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Values and Secondary Qualities — John McDowell by Zin5ki on March 24th, 2011, 5:31 pm
Essay 7 of Mind, value, and reality.

Although McDowell brings our attention to a certain disanalogy between secondary and evaluative properties (p.143), he does not take this to prevent his analogy between the former and the latter from granting the ("intersubjective") objectivity of one to the other. Thereby he acts to refute John Mackie's principle attack on the realism of evaluative properties.

One could attempt to capitalise upon the disanalogy McDowell presents in blocking this attack, but such a disanalogy trades upon an intuition whereby the genesis of an evaluative response is merited by the response's intentional object (ibid), which is something an anti-realist is not incapable of denying and thus something she ought not to accept.

Instead, circumnavigating the obstacle he poses might involve the denial of the applicability of his "secondary"...

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been away and be back active soon by Interloper on November 3rd, 2009, 1:30 pm
Over the course of the summer and general good weather, I've shifted my attention from desk activities to gym activities to resolve some common ailments I've had. I've now rid myself of sciatic nerve irritations by spending copious time in the gym with mostly gentle activities (stretching and breathing exercises) and spend some minor time at more intense ones. I've been diagnosed with Osteoathritis in my hips recently but due to my diligence in designing an effective physical activity regimen, it doesn't bother me much at all. Actually, I have rejoined TaeKwonDo again to acheive my black belt; and I am doing quite well at it ... thanks to regular TaiChi I do also.

It has been a lot of work regaining good physical fitness again and many times it felt as if I was getting nowhere ... I've spent most, if not all, my time doing all sorts of activities, mostly self-trigger point therapy and stretches, and it has paid off. (Sound resistance training (powerlifting-oriented) has an important...

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The Emotional Experience by fujing on December 12th, 2013, 11:11 pm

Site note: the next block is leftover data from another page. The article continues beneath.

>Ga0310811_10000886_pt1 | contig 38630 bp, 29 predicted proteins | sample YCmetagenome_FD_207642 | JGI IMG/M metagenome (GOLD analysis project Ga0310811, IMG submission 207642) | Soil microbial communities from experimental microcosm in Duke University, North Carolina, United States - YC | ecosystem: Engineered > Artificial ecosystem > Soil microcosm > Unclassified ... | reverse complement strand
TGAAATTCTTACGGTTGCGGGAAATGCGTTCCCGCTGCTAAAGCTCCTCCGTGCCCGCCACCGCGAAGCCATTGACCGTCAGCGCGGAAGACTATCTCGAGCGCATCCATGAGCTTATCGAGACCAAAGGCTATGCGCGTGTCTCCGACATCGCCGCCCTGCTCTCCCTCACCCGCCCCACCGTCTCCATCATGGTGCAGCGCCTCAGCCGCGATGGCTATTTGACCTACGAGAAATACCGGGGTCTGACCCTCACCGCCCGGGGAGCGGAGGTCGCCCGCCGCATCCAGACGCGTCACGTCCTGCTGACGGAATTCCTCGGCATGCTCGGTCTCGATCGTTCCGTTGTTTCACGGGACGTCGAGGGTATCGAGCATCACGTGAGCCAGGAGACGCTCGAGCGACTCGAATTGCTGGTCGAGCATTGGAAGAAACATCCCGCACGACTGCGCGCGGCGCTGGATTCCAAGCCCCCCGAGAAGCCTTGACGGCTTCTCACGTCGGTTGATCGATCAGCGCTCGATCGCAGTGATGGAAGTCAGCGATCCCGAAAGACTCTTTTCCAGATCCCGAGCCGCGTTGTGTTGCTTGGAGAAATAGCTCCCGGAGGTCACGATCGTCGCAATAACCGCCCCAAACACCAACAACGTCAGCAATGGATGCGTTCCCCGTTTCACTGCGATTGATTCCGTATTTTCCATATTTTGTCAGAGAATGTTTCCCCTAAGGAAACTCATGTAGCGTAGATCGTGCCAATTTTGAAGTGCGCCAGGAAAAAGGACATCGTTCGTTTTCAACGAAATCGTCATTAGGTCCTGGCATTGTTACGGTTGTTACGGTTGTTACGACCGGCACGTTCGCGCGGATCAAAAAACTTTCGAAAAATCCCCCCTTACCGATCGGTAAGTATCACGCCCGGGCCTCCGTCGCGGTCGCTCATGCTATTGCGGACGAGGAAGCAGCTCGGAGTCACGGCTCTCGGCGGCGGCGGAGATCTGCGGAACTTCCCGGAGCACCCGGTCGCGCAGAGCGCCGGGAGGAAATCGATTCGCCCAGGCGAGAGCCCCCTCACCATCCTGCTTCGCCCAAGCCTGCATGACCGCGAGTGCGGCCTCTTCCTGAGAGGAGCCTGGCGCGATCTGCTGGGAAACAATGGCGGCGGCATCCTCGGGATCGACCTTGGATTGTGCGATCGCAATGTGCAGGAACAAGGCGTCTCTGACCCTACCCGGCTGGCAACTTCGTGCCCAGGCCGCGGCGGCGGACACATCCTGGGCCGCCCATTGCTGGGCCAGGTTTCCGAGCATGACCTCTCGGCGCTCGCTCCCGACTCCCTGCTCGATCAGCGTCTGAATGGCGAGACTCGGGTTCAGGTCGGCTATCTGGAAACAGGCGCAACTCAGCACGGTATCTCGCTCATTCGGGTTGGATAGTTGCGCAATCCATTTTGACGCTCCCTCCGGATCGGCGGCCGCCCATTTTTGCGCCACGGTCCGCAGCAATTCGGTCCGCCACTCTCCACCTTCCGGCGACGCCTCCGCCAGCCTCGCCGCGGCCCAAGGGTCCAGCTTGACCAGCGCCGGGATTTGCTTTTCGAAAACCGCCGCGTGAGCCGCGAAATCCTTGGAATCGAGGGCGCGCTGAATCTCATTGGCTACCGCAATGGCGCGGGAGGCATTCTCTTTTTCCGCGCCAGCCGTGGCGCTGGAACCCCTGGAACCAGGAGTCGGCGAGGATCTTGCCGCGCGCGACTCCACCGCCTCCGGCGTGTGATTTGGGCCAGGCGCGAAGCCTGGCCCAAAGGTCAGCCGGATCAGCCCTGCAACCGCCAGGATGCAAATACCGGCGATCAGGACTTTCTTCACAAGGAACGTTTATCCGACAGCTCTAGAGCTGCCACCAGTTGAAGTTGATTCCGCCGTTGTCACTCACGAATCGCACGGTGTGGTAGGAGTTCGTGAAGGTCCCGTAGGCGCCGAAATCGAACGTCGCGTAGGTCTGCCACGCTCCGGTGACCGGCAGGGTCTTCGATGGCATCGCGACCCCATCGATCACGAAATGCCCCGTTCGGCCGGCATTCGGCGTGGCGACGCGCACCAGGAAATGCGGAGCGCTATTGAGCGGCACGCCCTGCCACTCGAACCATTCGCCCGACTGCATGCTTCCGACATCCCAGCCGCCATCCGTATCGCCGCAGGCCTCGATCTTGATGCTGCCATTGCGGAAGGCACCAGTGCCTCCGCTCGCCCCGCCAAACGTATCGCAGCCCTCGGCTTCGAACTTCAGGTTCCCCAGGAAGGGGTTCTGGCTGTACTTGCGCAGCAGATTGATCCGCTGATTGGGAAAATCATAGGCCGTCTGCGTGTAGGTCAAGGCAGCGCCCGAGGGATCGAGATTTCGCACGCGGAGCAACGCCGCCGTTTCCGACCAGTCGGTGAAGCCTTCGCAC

A Core Component of Emotional Experience: A Conditioned Response of the Affect Component in Sensory Feeling

Based on the assumption that emotion is acquired, this article examines and analyzes the mental contents and neural basis of emotional experience and sensory feeling(e.g. pain, hunger,taste,smell and so on ) by referencing the existing theoretical viewpoints and experimental results. It is argued that emotional experience and sensory feeling are all the compound feelings that consist of cognitive representation(referring to all kinds of discriminative sensations and all kinds of mental representations based on them)and affect representation (only two conscious qualities, pleasure and displeasure that respectively carry the mental states of likes and dislikes,), and the affect representation is the core components of emotional experience. And then it is assumed that the core component of emotional experience,at the level of neural activity,originates from the cond...

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Atheism vs. Agnosticism by Sisyphus on December 20th, 2009, 3:59 pm

Austin Cline wrote:Atheism vs. Agnosticism
What's the Difference? Are they Alternatives to Each Other?

If atheism is just disbelief in gods, then what is the difference between that and agnosticism?

Many people who adopt the label of agnostic reject the label of atheist — there is a common perception that agnosticism is a more “reasonable” position while atheism is more “dogmatic,” ultimately indistinguishable from theism except in the details. This is not a valid position to adopt because it misrepresents or misunderstands everything involved: atheism, theism, agnosticism, and the nature of belief itself. It also happens to reinforce popular prejudice against atheists.

Prejudice Against Atheism, Atheists

Agnostics may sincerely...

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Adam Croom — Thick Concepts by Zin5ki on May 14th, 2011, 7:54 am
Thick Concepts, Non-Cognitivism, and Wittgenstein's Rule-Following
From The South African Journal of Philosophy 29.3 (2010): 286-309.

Croom's full text is freely available here.

In the decades since McDowell's Non-cognitivism and rule-following was published, it seems that those who follow the non-cogntivist footsteps of Ayer have been lumbered with having to mount a defence of their approach (or at least what is claimed to be their approach) to "thick" evaluative concepts. Adam Croom presents McDowell's arguments in terms of thick concepts (see p.290), and whilst one may have initially taken issue with this — for we assume McDowell's target to include non-cognitivist accounts of "thin" concepts also — it does afford a degree of written clarity tha...

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